All cameras on the Xperia 10 V capture h.264 videos with a standard AVC video stream of around 17.5 Mbps and a stereo AAC audio stream.
1080p video from the main camera is decent, but unimpressive. Dynamic range and colors are decent, though saturation is cranked a bit high. The level of detail is not great. There is also some noise in the frame.
Here's how the main camera stacks up against the competition in our video compare database.
The telephoto camera gets pretty close to the main one in color rendition, which is appreciated, even if the colors are still too saturated. Contrast is a bit high too. Detail from the telephoto, while not great, is honestly a bit better than the main camera, which is kind of impressive. There is a bit of noise in the frame, but not much.
We should note that depending on the available light, the Xperia 10 V can choose to capture 2x zoomed video with its main camera instead of the telephoto, which is a standard approach.
The ultrawide camera can be excused for its relatively low level of detail and potentially its narrower dynamic range. The noise in frame is pretty excessive, though. Colors are not a great match to the main camera or telephoto and tend to have a yellow tint to them.
The selfie camera captures surprisingly decent videos, given the 1080p resolution limitation. Detail is good and facial tones, and features look natural. In fact, colors are pretty natural overall.
Saturation is a bit too high once again, and the video tends to crop away from the frame quite aggressively, even with stabilization turned off.
The Xperia 10 V has OIS on its main camera, but it doesn't seem to make much of a difference to video capture. However, EIS is available across all phone cameras and does a great job of smoothing out bumps and shakes. You can see it in action for yourself in the following playlist.
The new main camera on the Xperia 10 V does alright in low-light conditions but fails to impress. Being a larger and Quad-Bayer sensor, the IMX582 should be gathering more light than the IMX486 it replaces. However, we can't say that this is what we observed in practice. Shots from the main cam come out pretty dark and underexposed. Shadows, in particular, are crushed.
On the plus side, light sources are handled quite competently. Also, there is plenty of detail in the frame and practically no noise. Dynamic range could be a bit better, but that's a small gripe.
All of the low-light photos were captured with HDR enabled. It, however, tends to be a bit stingy with the stacking process. Enabling night shooting mode does have a small but noticeable effect on the main camera. Night shooting brightens up shots, especially shadows. Light sources are handled better, and a bit more sharpening is applied on average. Dynamic range is better too.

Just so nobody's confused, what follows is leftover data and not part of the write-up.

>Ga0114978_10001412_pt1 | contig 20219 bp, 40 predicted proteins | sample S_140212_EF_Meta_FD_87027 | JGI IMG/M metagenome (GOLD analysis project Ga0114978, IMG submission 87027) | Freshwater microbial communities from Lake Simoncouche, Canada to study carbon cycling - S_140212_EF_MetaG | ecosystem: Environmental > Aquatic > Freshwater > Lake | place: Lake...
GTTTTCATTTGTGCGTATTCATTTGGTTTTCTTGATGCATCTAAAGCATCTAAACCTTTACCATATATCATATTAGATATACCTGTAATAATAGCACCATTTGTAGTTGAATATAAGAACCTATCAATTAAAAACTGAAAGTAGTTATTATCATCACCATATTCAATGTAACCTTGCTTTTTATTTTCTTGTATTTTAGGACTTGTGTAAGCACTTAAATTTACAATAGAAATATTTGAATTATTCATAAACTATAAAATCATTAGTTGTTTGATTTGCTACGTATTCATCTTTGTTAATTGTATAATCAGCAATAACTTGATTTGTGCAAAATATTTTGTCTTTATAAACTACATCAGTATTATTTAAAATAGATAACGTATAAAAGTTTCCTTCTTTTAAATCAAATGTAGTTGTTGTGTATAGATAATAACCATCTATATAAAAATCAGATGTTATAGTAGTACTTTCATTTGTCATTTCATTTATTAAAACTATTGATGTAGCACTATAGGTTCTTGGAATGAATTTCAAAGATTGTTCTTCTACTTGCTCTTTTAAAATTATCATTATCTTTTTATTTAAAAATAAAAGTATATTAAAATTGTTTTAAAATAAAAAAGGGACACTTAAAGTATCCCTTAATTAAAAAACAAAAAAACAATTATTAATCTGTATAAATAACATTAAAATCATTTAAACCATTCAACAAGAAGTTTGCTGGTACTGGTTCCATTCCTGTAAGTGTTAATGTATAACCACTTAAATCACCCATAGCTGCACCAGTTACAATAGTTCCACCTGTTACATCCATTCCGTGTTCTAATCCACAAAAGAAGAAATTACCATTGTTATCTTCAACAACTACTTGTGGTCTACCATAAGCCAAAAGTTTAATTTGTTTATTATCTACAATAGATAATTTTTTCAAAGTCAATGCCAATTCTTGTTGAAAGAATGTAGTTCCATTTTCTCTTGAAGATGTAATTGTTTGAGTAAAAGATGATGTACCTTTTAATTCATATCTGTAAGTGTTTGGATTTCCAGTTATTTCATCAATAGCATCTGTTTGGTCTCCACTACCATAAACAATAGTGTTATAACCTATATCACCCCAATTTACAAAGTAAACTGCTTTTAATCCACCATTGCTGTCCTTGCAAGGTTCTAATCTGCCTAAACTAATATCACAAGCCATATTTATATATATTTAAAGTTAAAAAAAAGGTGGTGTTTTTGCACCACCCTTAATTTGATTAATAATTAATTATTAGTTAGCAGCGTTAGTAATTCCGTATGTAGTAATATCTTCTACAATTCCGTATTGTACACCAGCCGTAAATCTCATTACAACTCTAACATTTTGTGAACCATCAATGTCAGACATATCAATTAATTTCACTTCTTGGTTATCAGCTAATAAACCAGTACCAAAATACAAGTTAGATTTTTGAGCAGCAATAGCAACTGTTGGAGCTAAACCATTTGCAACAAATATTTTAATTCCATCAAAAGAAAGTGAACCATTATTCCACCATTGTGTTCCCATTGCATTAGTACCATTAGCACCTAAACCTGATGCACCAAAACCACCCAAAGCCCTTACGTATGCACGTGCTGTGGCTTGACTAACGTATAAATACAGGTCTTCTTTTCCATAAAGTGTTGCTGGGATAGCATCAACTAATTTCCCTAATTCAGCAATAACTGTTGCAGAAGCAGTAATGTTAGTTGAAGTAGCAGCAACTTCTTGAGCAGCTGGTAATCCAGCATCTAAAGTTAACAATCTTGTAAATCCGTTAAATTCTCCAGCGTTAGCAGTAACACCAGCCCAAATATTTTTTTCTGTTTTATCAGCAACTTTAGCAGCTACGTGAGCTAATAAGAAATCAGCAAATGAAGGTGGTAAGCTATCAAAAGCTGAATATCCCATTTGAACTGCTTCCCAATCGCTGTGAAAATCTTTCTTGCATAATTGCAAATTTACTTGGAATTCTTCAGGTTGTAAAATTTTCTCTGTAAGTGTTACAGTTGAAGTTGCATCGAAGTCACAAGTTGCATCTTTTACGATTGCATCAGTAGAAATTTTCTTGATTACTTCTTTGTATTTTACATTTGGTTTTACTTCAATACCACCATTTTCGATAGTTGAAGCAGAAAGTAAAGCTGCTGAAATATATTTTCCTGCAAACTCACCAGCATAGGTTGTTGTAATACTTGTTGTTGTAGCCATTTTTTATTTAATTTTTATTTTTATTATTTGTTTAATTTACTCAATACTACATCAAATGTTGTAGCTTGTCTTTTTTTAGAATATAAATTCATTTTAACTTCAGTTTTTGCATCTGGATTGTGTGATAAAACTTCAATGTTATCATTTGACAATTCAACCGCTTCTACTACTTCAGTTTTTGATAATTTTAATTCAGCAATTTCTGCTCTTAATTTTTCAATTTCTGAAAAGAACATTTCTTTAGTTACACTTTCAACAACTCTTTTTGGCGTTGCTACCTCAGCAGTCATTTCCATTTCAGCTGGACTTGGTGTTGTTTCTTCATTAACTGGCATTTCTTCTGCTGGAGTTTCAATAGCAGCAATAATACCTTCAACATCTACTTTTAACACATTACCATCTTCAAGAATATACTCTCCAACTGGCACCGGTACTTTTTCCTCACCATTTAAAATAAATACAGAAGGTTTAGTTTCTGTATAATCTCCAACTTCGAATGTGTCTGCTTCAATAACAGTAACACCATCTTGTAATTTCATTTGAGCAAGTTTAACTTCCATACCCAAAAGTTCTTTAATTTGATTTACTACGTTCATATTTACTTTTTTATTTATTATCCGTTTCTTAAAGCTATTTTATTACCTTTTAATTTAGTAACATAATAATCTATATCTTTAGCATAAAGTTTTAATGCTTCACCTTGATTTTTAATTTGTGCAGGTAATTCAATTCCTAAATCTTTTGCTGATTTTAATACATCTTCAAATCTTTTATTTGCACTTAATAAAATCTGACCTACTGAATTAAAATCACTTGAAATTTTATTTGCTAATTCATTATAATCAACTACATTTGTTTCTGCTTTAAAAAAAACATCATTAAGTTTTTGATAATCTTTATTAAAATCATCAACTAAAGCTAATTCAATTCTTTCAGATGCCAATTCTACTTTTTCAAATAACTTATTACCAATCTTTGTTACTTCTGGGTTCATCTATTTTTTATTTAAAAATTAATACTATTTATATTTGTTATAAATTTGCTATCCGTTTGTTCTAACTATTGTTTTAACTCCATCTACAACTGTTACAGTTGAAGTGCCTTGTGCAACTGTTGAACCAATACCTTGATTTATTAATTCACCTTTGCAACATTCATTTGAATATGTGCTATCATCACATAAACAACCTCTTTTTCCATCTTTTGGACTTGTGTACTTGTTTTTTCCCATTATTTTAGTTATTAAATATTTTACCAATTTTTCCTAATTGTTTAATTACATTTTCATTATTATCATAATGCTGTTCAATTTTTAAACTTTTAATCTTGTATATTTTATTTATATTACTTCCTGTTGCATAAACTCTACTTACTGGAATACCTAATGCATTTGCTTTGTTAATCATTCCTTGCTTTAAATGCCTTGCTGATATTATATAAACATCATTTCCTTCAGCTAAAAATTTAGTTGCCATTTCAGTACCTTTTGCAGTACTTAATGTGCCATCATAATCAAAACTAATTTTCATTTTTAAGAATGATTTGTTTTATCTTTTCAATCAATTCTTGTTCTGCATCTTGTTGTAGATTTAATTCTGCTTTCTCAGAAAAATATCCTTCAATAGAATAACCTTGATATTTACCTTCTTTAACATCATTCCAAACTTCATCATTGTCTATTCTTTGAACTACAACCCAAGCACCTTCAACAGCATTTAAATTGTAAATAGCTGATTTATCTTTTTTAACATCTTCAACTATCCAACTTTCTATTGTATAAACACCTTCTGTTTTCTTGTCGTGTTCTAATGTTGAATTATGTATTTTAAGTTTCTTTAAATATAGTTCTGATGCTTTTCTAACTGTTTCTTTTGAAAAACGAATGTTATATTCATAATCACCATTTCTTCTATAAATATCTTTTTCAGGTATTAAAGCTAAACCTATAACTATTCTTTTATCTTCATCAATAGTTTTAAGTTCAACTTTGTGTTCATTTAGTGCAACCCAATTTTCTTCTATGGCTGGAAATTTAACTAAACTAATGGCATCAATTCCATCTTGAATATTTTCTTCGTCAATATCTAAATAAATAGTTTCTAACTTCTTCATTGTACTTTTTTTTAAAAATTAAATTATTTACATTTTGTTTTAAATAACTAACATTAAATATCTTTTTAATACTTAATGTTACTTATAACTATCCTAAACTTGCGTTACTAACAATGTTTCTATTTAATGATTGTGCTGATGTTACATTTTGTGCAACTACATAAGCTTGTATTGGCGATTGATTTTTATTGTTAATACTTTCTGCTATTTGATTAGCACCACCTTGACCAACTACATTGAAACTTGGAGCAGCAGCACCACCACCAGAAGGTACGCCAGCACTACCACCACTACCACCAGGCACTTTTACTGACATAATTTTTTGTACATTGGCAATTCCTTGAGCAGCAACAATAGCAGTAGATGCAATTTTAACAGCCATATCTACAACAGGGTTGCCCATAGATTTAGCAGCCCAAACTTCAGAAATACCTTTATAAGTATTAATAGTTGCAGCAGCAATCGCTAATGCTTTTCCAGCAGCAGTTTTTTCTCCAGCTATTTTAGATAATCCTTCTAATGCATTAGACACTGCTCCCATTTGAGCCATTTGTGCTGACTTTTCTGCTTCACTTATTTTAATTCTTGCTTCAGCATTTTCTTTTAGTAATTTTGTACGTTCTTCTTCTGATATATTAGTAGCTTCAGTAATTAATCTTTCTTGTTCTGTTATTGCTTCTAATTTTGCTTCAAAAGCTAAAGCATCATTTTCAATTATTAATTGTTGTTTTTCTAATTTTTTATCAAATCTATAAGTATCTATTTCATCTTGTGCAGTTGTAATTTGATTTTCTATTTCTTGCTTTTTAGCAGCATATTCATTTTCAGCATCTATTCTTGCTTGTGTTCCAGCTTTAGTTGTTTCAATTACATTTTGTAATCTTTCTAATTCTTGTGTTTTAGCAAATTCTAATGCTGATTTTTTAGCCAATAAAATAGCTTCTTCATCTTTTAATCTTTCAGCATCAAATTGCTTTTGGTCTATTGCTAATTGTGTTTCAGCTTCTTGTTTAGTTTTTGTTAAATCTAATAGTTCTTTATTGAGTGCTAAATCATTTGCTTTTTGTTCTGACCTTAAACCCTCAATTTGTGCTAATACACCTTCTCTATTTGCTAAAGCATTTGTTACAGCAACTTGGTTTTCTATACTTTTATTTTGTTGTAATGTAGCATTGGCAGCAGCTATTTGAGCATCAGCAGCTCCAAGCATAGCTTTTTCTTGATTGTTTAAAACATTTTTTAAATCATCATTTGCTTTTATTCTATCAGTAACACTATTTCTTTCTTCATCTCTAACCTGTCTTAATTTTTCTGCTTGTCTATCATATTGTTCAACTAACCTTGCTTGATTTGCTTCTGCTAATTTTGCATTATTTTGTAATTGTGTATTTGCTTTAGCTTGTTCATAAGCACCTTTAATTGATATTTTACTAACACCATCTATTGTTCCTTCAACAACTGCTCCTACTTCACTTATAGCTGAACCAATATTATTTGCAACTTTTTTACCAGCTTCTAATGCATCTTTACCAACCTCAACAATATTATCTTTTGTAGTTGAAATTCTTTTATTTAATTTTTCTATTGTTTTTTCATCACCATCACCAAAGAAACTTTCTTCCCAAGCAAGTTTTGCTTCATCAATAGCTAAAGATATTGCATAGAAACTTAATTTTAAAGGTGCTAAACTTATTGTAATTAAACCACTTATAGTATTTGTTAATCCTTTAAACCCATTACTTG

The Xperia 10 V tends to capture zoom shots with its actual telephoto camera more often than not, which is great to see since these shots definitely look better than digital zooms from the main camera.
The telephoto holds its own well in low light. The detail it captures is good, and colors are nice and natural. Dynamic range is not bad, either.
Just like photos from the main camera, however, these ones tend to be quite dark and underexposed, with crushed shadows.
Enabling night shooting on the telephoto helps out quite a bit. These shots are brighter overall, with less noise on surfaces and more sharpening applied to straight lines. Light sources are handled a bit better too.
Low-light stills from the ultrawide are OK and nothing to phone home about. Detail is decent, and so are colors. The ultrawide tends to expose a bit better and higher on average than the other two rear cameras on the Xperia 10 V, but it is still far from perfect, resulting in crushed shadows. Light sources are blown out more often than not.
Night shooting mode considerably brightens up ultrawide shots and helps contain light sources a bit better, improving dynamic range in the process. These photos also look less noisy and less soft than their regular counterparts.
The selfie camera on the Xperia 10 V fairs well in low-light conditions but is largely unimpressive as well. Skin tones and colors generally look natural, dynamic range is good, and there is little noise to speak of.
Detail, however, isn't great, and skin features and texture are pretty much entirely gone.
You can also use night shooting on the selfie, and as with the other cameras, it results in a noticeably brighter and, in our opinion, better exposure. Faces tend to look slightly softer than in regular photo mode, though.
Videos from the main camera have decent detail and nice colors. They are, however, quite dark and light sources are pretty blown out.
Like with photos, the Xperia 10 V can shoot 2x zoom videos with its telephoto or the main camera. Thankfully, it tends to favor the actual telephoto cam rather than zooming from the main one. Aside from color rendition, these videos don't look too dissimilar from the main camera ones. That is to say, with decent detail, but pretty dark overall.
We would not recommend capturing ultrawide low-light videos with the Xperia 10 V. These come out looking very dark and soft, with limited dynamic range, crushed shadows and blow-out light sources. There is plenty of noise in the frame as well.